Taiwan’s third round of offshore wind development will kick off in earnest in the third quarter of this year. Approximately 3GW of capacity will be awarded to six projects, to join the grid in 2026 and 2027. Both international and domestic developers have declared their intentions and the competition is expected to be white-hot. Localization will be an especially contentious mission. Although the local content requirements can help Taiwanese businesses gain a foothold in the industry, it also has the potential to create future problems for projects that cannot be immediately foreseen. 

Starting from 2024,  projects awarded through the selection process were subject to a 27-item local content requirement. While the sea cables requirement was dropped due to the lack of a viable domestic supplier in Round 2, it made a reappearance in Round 3, meaning the government still hasn’t given up on the promotion of made-in-Taiwan subsea cables and cable laying by the domestic firm.

Many other items that must be localized will prove to be a real headache for developers. While the new localization rules apparently introduce flexibility, with only 60 percent of every mandatory item needing to be sourced locally, in reality, it is difficult for developers to exercise this flexibility. If they source 60 percent of an item locally and import the remaining 40 percent, it will be hard for them to negotiate the best price on a split order, raising the cost of development. However, if they choose to source 100 percent locally, then they will have to bear the risk of the local supply chain not being able to support their order in time. It will be difficult for developers to choose wisely.

According to Round 3 rules, no project can exceed 500MW in capacity, with a possible 100MW ‘contingency’ addition. Although this is slightly bigger than the round two wind farms awarded by the selection, it is still an open question whether the projects are big enough to reach a certain economy of scale. Many developers are still in the process of evaluating whether or not it would be worth it to take the plunge. Those who entered the market first have a slight edge.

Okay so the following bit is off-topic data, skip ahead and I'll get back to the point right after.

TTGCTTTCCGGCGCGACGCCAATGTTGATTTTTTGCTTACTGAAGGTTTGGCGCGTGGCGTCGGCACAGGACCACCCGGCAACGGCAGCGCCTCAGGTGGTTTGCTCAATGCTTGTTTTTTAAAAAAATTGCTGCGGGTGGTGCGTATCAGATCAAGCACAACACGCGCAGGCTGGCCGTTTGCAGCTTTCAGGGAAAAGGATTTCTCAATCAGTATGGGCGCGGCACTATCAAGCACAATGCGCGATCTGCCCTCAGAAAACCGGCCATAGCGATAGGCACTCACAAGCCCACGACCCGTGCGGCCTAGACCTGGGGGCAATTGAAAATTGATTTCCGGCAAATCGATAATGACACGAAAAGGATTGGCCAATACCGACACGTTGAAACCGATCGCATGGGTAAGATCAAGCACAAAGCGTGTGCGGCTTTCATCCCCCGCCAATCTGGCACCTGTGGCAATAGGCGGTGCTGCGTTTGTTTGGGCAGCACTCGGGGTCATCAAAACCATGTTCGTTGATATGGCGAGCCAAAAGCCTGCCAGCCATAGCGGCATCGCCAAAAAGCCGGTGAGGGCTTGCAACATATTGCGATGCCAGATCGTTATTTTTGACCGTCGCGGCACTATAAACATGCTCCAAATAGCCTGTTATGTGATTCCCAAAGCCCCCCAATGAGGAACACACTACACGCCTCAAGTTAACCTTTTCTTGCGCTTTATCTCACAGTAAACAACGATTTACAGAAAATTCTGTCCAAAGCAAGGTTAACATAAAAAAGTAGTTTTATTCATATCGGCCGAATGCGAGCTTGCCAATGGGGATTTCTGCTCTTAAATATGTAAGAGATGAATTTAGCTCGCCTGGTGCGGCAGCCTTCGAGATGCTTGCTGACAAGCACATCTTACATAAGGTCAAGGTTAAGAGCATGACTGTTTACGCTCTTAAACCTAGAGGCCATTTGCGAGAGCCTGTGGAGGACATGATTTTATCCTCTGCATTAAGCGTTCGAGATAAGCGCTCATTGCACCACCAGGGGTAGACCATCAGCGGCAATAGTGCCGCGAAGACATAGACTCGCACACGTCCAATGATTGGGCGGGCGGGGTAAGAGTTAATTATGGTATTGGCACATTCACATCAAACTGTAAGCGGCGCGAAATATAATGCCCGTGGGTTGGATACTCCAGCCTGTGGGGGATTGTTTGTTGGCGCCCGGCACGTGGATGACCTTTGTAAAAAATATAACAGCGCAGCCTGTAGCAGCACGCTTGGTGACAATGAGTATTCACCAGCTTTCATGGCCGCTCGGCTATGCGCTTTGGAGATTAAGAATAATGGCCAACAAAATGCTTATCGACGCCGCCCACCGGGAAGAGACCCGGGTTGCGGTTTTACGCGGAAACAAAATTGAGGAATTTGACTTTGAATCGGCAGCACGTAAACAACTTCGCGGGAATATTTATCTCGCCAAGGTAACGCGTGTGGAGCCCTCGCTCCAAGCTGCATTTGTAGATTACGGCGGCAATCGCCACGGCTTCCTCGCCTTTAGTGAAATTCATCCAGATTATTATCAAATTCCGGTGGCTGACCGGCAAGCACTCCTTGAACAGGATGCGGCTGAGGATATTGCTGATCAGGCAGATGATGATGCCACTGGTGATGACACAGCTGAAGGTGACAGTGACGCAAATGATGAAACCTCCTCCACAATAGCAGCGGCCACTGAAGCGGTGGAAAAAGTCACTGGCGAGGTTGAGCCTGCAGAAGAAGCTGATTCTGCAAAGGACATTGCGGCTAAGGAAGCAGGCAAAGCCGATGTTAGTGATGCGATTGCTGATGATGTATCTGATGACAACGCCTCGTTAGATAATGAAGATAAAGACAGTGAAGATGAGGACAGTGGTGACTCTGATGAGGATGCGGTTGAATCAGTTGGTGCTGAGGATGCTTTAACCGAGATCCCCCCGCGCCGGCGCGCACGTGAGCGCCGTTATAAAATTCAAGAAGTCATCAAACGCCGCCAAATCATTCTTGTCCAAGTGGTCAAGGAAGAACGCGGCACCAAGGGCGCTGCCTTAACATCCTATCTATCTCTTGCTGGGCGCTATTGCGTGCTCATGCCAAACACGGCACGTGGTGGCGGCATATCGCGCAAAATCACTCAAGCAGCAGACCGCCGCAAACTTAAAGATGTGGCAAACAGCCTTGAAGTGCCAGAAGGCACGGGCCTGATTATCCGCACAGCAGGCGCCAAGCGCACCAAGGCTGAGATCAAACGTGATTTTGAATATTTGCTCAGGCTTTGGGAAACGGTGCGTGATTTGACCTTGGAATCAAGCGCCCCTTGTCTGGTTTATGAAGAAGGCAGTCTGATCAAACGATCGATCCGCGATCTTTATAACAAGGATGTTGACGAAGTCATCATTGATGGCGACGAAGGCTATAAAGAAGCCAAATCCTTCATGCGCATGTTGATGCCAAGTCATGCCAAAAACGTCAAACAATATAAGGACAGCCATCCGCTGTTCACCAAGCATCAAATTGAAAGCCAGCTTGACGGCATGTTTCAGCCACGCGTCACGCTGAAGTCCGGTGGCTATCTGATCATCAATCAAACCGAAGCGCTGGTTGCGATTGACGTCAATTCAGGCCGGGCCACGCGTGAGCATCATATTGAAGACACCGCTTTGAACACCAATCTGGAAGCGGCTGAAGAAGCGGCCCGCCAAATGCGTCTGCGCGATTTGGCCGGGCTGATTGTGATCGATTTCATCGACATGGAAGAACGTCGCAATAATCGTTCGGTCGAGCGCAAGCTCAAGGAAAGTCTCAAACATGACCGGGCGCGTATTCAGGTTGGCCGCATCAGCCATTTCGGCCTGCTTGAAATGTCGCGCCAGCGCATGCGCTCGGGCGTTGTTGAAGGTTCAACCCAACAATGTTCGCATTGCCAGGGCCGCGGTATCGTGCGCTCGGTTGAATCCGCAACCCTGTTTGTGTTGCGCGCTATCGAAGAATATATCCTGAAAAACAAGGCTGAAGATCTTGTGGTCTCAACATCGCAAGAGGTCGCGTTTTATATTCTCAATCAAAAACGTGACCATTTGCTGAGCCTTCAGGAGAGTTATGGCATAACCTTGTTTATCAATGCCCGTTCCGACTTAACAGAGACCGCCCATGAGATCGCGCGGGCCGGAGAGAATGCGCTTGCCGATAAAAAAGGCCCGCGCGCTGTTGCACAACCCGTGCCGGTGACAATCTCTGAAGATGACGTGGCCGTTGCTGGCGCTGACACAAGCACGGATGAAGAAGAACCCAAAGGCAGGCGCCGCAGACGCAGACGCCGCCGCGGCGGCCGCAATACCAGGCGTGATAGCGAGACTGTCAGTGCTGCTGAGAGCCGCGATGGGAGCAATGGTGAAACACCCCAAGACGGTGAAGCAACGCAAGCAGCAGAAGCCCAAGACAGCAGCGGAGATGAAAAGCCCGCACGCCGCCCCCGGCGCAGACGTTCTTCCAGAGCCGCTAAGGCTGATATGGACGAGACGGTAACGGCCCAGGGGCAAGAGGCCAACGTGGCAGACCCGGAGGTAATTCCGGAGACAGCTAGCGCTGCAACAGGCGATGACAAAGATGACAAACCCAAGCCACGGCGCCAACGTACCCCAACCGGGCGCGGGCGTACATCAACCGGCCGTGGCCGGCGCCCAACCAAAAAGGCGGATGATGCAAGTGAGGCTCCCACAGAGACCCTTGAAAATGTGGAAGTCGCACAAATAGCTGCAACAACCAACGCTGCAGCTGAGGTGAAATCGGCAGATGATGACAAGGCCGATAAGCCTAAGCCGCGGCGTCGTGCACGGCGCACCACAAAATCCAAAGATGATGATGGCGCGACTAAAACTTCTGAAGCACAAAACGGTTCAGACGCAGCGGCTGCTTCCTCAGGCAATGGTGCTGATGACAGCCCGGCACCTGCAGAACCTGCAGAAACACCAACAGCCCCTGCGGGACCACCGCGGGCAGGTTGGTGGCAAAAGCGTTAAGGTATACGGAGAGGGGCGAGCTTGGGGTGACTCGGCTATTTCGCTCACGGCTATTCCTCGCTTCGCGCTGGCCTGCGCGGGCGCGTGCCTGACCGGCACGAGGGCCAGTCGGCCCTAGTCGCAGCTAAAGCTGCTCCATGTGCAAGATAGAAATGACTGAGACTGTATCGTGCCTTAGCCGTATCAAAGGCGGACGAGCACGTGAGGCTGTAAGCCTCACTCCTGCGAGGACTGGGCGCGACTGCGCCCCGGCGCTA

Developers once dismissed floating wind turbines as cost-prohibitive. The unit cost of floating platforms in combination with smaller turbines was simply too high, leading to a lack of interest. However, as wind turbines grow in size, this equation is starting to shift. With the 14MW wind turbines now on the market, efficiency is increased, making floating wind turbines increasingly feasible.

The use of floating platforms for the oil and gas industry is already fairly mature up to a water depth of 300 meters, according to developers. The use of floating platforms also has relatively little impact on underwater ecology. Besides, the platform can be towed out to sea after the construction is completed onshore. Developers believe that there are relevant technologies from welding to steel pipe manufacturing for the floating wind supply chain. What’s missing now is the opportunity for integration. If the floating wind takes off in Taiwan, it would not take long for this supply chain to be activated.

Moreover, the available sites for offshore wind development have been sharply diminished due to conflicts with fishing, aviation, harbor lane, military defense and other concerns. Furthermore underwater foundations are still limited to water depth within 60 meters, further limiting the number of available sites for offshore wind construction in Taiwan. Being free from the depth constraint, floating offshore projects are at an advantage.

The local underwater foundation supply chain is still in the early stages of development. Singda Marine Structure, a joint venture between Sinosteel and Taiwan Shipbuilding, finally produced an entire foundation in 2021. Meanwhile, Century Iron & Steel Industrial Co. is importing from overseas and doing additional processing in Taiwan. That model is slated to change this year (2022). The Ministry of Economic Affairs will not suddenly switch lanes to floating turbines while domestic manufacturers are rolling up their sleeves to learn how to develop underwater foundations. It is more likely that the ministry will put off floating projects until the 2024 auctions, which will determine construction in 2030 and 2031.